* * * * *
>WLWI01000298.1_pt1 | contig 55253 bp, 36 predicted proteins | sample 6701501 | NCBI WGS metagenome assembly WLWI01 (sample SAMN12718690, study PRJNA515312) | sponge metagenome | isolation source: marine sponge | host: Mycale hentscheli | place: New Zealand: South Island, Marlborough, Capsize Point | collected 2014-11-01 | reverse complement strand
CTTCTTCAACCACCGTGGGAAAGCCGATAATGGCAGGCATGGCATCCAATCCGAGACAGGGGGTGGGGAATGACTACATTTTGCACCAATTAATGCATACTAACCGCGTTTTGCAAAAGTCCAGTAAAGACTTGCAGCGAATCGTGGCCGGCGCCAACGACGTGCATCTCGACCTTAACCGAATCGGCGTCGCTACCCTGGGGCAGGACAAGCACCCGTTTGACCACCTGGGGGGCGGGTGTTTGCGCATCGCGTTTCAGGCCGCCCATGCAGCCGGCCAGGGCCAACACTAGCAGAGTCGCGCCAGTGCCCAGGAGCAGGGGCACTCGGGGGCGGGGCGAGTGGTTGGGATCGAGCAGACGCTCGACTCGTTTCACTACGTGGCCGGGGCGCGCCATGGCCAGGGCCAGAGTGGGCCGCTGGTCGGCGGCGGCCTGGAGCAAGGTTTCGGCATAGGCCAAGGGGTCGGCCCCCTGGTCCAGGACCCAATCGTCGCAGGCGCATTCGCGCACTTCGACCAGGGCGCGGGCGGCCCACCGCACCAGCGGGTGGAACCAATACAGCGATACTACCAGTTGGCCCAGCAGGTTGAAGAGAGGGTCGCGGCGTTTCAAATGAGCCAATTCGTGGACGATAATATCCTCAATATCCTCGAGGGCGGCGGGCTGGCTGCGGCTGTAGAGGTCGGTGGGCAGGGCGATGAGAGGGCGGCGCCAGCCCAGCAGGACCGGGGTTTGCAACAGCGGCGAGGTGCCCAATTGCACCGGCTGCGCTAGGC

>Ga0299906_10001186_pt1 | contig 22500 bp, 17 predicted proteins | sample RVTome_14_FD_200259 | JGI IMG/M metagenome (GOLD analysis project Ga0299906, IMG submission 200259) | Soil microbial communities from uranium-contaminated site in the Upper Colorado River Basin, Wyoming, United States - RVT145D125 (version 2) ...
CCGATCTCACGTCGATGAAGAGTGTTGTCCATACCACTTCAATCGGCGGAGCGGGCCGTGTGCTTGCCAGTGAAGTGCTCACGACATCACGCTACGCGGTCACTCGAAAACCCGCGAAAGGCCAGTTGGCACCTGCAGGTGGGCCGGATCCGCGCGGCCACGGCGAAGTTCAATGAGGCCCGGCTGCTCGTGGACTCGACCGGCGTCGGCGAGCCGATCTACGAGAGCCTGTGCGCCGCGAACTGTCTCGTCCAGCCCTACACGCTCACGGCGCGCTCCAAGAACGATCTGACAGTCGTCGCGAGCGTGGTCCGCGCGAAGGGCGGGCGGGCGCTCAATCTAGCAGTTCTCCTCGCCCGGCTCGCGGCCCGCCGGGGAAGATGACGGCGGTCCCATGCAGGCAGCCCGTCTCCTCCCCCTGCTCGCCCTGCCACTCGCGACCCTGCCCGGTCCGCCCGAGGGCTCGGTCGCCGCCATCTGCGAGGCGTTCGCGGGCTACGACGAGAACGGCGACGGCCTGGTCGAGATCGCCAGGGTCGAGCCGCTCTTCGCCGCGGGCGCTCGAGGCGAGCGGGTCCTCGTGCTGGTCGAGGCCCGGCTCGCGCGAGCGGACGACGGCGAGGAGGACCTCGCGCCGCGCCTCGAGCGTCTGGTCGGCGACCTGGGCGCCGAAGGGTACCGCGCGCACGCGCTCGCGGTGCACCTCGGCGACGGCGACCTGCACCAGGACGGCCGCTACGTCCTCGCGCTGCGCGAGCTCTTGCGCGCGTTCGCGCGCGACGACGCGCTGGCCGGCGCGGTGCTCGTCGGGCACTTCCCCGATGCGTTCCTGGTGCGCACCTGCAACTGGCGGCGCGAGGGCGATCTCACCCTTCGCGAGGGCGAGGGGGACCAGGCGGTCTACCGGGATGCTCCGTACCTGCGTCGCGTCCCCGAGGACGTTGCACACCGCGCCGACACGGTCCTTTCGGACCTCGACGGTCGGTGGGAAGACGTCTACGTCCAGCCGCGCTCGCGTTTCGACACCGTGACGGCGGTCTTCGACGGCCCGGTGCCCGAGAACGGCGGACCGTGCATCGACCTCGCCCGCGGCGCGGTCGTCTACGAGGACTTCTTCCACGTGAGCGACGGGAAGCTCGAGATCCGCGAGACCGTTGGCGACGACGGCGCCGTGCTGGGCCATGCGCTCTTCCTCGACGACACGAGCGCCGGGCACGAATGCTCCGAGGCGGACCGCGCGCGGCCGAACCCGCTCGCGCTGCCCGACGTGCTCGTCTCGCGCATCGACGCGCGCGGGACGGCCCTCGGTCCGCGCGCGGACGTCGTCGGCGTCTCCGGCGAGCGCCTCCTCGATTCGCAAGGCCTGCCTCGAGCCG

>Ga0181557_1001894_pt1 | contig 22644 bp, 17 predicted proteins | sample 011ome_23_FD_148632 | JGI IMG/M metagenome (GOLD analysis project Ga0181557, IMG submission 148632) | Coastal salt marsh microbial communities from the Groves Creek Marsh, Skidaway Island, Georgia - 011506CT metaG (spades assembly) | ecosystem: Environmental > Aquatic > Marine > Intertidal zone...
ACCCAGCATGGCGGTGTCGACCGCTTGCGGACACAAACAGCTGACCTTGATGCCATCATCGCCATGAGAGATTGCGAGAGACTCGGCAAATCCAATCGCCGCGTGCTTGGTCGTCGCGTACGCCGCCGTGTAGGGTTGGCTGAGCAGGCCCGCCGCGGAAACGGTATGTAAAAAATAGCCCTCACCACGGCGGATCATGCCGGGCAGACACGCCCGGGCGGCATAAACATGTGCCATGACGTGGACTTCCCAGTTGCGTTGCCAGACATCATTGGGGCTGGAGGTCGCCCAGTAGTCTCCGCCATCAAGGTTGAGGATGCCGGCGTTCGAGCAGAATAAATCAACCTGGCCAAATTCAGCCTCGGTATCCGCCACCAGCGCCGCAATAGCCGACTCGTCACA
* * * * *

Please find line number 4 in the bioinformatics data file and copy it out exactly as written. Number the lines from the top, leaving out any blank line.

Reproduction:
CCGATCTCACGTCGATGAAGAGTGTTGTCCATACCACTTCAATCGGCGGAGCGGGCCGTGTGCTTGCCAGTGAAGTGCTCACGACATCACGCTACGCGGTCACTCGAAAACCCGCGAAAGGCCAGTTGGCACCTGCAGGTGGGCCGGATCCGCGCGGCCACGGCGAAGTTCAATGAGGCCCGGCTGCTCGTGGACTCGACCGGCGTCGGCGAGCCGATCTACGAGAGCCTGTGCGCCGCGAACTGTCTCGTCCAGCCCTACACGCTCACGGCGCGCTCCAAGAACGATCTGACAGTCGTCGCGAGCGTGGTCCGCGCGAAGGGCGGGCGGGCGCTCAATCTAGCAGTTCTCCTCGCCCGGCTCGCGGCCCGCCGGGGAAGATGACGGCGGTCCCATGCAGGCAGCCCGTCTCCTCCCCCTGCTCGCCCTGCCACTCGCGACCCTGCCCGGTCCGCCCGAGGGCTCGGTCGCCGCCATCTGCGAGGCGTTCGCGGGCTACGACGAGAACGGCGACGGCCTGGTCGAGATCGCCAGGGTCGAGCCGCTCTTCGCCGCGGGCGCTCGAGGCGAGCGGGTCCTCGTGCTGGTCGAGGCCCGGCTCGCGCGAGCGGACGACGGCGAGGAGGACCTCGCGCCGCGCCTCGAGCGTCTGGTCGGCGACCTGGGCGCCGAAGGGTACCGCGCGCACGCGCTCGCGGTGCACCTCGGCGACGGCGACCTGCACCAGGACGGCCGCTACGTCCTCGCGCTGCGCGAGCTCTTGCGCGCGTTCGCGCGCGACGACGCGCTGGCCGGCGCGGTGCTCGTCGGGCACTTCCCCGATGCGTTCCTGGTGCGCACCTGCAACTGGCGGCGCGAGGGCGATCTCACCCTTCGCGAGGGCGAGGGGGACCAGGCGGTCTACCGGGATGCTCCGTACCTGCGTCGCGTCCCCGAGGACGTTGCACACCGCGCCGACACGGTCCTTTCGGACCTCGACGGTCGGTGGGAAGACGTCTACGTCCAGCCGCGCTCGCGTTTCGACACCGTGACGGCGGTCTTCGACGGCCCGGTGCCCGAGAACGGCGGACCGTGCATCGACCTCGCCCGCGGCGCGGTCGTCTACGAGGACTTCTTCCACGTGAGCGACGGGAAGCTCGAGATCCGCGAGACCGTTGGCGACGACGGCGCCGTGCTGGGCCATGCGCTCTTCCTCGACGACACGAGCGCCGGGCACGAATGCTCCGAGGCGGACCGCGCGCGGCCGAACCCGCTCGCGCTGCCCGACGTGCTCGTCTCGCGCATCGACGCGCGCGGGACGGCCCTCGGTCCGCGCGCGGACGTCGTCGGCGTCTCCGGCGAGCGCCTCCTCGATTCGCAAGGCCTGCCTCGAGCCG